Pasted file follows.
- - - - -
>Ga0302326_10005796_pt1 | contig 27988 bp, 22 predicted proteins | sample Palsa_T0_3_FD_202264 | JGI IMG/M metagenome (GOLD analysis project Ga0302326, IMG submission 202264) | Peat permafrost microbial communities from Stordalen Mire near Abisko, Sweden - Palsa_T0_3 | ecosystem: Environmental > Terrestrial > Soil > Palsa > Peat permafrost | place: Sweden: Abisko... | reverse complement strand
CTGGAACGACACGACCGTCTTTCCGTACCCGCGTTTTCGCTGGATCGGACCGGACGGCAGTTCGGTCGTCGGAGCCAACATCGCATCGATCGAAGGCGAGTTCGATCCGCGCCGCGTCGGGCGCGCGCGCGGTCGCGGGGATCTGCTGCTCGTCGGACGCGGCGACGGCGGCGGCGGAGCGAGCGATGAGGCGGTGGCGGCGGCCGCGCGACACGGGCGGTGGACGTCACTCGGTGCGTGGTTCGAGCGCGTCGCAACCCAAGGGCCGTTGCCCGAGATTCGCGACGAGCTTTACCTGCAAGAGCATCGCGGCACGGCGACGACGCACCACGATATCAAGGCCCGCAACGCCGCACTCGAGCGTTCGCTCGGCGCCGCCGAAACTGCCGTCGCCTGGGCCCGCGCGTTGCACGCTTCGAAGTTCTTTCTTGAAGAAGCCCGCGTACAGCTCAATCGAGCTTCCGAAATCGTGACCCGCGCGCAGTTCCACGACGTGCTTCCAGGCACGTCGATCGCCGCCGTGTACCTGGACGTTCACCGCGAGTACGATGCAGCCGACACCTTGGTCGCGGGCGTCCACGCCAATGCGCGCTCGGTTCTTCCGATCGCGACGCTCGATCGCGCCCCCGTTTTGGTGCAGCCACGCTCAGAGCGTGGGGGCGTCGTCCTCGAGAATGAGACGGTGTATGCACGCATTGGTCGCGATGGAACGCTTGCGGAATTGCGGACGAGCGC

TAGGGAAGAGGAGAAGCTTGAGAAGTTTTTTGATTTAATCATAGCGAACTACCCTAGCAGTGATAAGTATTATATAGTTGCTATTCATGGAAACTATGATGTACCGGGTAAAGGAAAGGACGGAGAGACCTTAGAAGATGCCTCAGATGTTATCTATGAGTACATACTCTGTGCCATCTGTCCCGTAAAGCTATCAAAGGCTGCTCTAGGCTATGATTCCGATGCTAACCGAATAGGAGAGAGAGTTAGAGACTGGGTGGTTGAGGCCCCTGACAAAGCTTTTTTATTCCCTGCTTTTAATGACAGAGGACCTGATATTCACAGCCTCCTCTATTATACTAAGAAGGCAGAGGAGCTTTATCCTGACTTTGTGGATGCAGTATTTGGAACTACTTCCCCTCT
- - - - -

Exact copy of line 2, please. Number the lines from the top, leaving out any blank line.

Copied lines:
CTGGAACGACACGACCGTCTTTCCGTACCCGCGTTTTCGCTGGATCGGACCGGACGGCAGTTCGGTCGTCGGAGCCAACATCGCATCGATCGAAGGCGAGTTCGATCCGCGCCGCGTCGGGCGCGCGCGCGGTCGCGGGGATCTGCTGCTCGTCGGACGCGGCGACGGCGGCGGCGGAGCGAGCGATGAGGCGGTGGCGGCGGCCGCGCGACACGGGCGGTGGACGTCACTCGGTGCGTGGTTCGAGCGCGTCGCAACCCAAGGGCCGTTGCCCGAGATTCGCGACGAGCTTTACCTGCAAGAGCATCGCGGCACGGCGACGACGCACCACGATATCAAGGCCCGCAACGCCGCACTCGAGCGTTCGCTCGGCGCCGCCGAAACTGCCGTCGCCTGGGCCCGCGCGTTGCACGCTTCGAAGTTCTTTCTTGAAGAAGCCCGCGTACAGCTCAATCGAGCTTCCGAAATCGTGACCCGCGCGCAGTTCCACGACGTGCTTCCAGGCACGTCGATCGCCGCCGTGTACCTGGACGTTCACCGCGAGTACGATGCAGCCGACACCTTGGTCGCGGGCGTCCACGCCAATGCGCGCTCGGTTCTTCCGATCGCGACGCTCGATCGCGCCCCCGTTTTGGTGCAGCCACGCTCAGAGCGTGGGGGCGTCGTCCTCGAGAATGAGACGGTGTATGCACGCATTGGTCGCGATGGAACGCTTGCGGAATTGCGGACGAGCGC